Even to the casual observer, this appears strangely unjust, repeatedly pointing an arrow at the wrong target, and begs the question, to what end? Why was the media arrow (with the exception of prominent journalists like David Walsh) not pointed at the right target in those seven-plus years of Armstrong? Why is the arrow still being pointed at what would seem to be the wrong target? Regardless of how much people may dislike Team Sky, and many do, why are we continually failing to talk about where the real dopers may lie? Instead, so many commentators must tip-toe over eggshells, not wanting to be the Fool again in this Shakespearian drama, getting caught out saying an exceptional clean rider may indeed be Clean. But, "I publish, therefore I question"?

I also had a smidgen of egg on my face after convincing classrooms of teenage sceptics that Lance Armstrong was a super hero, as I used his cancer story for motivation and inspiration. It was not long after that The Truth Came Out. Those kids trusted me; I misled them: Lance misled us. But perhaps, as in other places in this troubled world, there really is a new wave, a new day on the horizon, an inkling of hope. Perhaps there is someone and some thing we can believe in? More importantly, perhaps we can let the facts speak for themselves. We now know that "never tested positive" is not a reliable defence. But, could open intentions and explanations (not known in the days of U.S. Postal) complete transparency and now power data factoids be the way forward? Is it wrong to believe? If Chris Froome and Team Sky are lying, it could be terminal for the sport. Froome himself said, "It would be a greater lie than Armstrong's. For it to happen once in the last 15 years was bad enough; for it to happen a second time would be criminal". What sane, clean rider would want to risk reliving Armstrong's nightmare?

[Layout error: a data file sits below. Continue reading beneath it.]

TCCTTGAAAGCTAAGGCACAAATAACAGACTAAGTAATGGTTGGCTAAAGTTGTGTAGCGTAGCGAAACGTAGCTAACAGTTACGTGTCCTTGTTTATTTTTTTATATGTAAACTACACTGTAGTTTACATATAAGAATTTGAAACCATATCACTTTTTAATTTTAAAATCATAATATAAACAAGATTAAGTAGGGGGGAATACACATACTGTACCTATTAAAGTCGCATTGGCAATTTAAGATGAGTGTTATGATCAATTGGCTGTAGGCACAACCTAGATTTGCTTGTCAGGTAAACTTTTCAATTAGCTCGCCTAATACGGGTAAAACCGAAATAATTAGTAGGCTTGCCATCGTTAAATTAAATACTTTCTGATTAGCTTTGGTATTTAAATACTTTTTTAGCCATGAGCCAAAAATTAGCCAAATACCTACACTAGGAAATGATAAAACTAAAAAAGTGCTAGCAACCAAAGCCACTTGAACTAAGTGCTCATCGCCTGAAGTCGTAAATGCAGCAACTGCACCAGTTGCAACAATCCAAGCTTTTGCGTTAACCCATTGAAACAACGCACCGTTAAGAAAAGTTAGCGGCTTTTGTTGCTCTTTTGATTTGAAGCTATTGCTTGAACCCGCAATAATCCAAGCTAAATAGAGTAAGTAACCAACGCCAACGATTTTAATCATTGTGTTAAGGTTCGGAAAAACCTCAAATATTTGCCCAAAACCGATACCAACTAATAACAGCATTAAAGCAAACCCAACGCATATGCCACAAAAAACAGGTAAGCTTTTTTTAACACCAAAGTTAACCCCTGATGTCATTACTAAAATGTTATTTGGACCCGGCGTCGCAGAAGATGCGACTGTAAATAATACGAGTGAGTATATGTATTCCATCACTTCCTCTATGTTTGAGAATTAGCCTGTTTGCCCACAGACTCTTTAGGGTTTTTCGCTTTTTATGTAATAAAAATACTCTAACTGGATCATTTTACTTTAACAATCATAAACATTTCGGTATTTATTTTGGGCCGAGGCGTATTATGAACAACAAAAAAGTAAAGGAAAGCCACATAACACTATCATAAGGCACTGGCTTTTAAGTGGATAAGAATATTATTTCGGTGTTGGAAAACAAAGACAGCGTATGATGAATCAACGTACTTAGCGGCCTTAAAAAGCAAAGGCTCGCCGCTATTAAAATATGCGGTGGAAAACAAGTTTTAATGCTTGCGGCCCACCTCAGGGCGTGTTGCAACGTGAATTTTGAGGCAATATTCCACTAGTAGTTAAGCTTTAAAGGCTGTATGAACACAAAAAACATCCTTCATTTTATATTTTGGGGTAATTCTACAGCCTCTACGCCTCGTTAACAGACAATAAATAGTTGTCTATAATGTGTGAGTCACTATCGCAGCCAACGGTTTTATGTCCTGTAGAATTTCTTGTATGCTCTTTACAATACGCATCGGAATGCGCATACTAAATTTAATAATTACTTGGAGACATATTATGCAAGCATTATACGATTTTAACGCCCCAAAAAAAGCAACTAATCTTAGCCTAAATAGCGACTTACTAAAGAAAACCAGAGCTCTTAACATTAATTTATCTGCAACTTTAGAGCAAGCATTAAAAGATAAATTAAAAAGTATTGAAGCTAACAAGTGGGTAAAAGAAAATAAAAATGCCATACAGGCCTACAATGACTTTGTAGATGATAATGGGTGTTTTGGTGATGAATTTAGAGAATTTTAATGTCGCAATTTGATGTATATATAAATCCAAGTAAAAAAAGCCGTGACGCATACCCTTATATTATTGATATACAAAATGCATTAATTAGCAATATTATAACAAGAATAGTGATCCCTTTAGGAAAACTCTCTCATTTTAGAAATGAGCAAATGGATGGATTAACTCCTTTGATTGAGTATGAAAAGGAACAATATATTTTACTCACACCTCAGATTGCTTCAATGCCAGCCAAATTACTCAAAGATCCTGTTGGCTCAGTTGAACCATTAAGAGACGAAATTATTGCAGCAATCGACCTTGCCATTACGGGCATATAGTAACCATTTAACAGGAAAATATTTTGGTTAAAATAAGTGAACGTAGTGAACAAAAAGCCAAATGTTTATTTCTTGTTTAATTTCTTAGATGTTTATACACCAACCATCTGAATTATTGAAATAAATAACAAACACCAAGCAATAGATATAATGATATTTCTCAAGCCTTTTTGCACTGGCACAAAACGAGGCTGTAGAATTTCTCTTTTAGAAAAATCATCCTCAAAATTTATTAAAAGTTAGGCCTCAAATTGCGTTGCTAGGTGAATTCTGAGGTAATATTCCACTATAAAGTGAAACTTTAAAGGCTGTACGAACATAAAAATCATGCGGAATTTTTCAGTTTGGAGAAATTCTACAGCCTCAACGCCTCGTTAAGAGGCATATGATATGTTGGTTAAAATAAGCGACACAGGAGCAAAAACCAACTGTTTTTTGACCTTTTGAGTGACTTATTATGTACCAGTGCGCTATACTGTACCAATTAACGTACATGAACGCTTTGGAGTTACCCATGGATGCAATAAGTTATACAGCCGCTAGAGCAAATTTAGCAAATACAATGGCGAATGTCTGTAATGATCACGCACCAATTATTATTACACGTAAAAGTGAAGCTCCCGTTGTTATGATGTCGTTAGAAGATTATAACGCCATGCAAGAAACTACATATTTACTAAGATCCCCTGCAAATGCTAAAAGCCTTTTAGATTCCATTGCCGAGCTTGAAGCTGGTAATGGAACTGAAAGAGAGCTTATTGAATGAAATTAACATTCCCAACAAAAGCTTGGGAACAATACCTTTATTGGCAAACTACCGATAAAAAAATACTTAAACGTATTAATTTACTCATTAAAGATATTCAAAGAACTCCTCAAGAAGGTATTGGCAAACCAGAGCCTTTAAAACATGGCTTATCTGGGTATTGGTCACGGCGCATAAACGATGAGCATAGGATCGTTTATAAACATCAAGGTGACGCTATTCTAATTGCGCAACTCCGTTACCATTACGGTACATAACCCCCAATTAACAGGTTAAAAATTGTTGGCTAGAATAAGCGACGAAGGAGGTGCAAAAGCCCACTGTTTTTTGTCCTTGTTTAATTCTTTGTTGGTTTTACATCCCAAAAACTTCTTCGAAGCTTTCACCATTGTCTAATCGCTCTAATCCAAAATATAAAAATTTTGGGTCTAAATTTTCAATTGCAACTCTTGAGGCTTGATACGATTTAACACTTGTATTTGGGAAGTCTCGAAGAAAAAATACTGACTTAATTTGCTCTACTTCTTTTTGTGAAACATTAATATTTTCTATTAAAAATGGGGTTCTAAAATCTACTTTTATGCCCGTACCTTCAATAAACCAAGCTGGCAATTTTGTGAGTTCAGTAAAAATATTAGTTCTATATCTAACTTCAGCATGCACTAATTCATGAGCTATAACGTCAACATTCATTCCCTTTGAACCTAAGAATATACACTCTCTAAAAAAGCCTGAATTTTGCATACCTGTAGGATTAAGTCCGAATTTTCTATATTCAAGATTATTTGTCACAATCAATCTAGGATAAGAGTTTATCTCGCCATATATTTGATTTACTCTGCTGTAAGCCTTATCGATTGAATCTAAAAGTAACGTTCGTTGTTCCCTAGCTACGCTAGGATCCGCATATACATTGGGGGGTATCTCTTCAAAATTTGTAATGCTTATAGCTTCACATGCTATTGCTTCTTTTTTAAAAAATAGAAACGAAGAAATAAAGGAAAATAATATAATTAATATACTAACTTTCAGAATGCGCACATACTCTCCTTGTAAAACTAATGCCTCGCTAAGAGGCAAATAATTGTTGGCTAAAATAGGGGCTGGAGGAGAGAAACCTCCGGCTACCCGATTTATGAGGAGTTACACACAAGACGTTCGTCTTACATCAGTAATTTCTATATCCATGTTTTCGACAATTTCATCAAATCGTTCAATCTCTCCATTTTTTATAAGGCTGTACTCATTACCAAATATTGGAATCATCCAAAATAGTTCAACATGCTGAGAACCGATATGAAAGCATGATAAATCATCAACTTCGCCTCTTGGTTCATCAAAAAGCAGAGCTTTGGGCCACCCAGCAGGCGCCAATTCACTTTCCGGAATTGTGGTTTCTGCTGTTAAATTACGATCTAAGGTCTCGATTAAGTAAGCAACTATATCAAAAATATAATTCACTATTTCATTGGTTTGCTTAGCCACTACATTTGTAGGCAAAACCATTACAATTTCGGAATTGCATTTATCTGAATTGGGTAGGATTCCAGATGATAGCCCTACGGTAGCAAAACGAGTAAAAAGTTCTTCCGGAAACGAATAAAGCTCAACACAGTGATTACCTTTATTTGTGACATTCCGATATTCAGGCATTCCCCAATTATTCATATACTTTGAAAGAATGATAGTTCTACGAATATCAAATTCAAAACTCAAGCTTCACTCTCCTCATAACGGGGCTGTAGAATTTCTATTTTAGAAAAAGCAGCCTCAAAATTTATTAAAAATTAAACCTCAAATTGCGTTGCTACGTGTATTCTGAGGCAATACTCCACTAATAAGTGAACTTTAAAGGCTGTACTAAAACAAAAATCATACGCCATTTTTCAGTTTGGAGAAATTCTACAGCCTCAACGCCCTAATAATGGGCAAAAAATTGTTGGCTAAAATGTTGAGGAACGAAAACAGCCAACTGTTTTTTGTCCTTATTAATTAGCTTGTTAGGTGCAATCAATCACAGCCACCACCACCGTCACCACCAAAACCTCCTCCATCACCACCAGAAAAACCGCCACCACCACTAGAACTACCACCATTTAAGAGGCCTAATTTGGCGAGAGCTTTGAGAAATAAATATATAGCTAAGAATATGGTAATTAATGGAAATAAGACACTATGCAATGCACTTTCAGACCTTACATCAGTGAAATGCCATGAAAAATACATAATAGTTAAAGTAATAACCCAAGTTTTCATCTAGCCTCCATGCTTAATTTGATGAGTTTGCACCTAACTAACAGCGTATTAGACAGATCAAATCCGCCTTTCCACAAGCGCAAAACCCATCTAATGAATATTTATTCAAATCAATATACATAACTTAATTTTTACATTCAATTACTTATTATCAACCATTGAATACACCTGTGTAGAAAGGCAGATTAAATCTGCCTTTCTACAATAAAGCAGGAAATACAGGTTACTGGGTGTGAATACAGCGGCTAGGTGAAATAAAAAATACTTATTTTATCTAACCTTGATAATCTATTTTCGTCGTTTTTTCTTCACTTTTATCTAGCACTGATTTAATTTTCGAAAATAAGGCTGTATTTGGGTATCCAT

A final word for Lance Armstrong: I don't hate you; I admired you for years and supported you on the roads of France. I feel sorry for you and that's not meant to be patronizing. I say in the kindest way, I would not want to be in your shoes, having to compensate for the hurt you have done. I think of your children and your partner and how they must be hurting, no matter how much you say they are all 'fine'. If I were you Lance, this is what I would do: forget the fact that you are the sacrificial lamb or, rather, scapegoat for the sport. There have been many such throughout history and through your own doing, this is your turn, unfortunately. What does the public want from you? Truth, honesty, repentance and most of all, humility. That is mainly it. We have all made mistakes; yours was a huge one performed on the world stage on a big scale. You were a villain amongst villains without doubt. But now you can come out for clean cycling and the new generation and not waste time bewailing the hypocrisy of your lifetime ban. I just know it never works in an argument to say: "He did it too". It's sounding like that. Viewers and fans are also shocked that ex-dopers are still in the field, in the cars, on the bikes and in the commentator box, and drawing a salary besides. But still, it never works for a hypocrite to point at hypocrisy. "First remove the mote from your own eye..." and all that.

There are many people out there with egg on their faces who love the beautiful sport of cycling and want to see something good come of this. Maybe you can help too.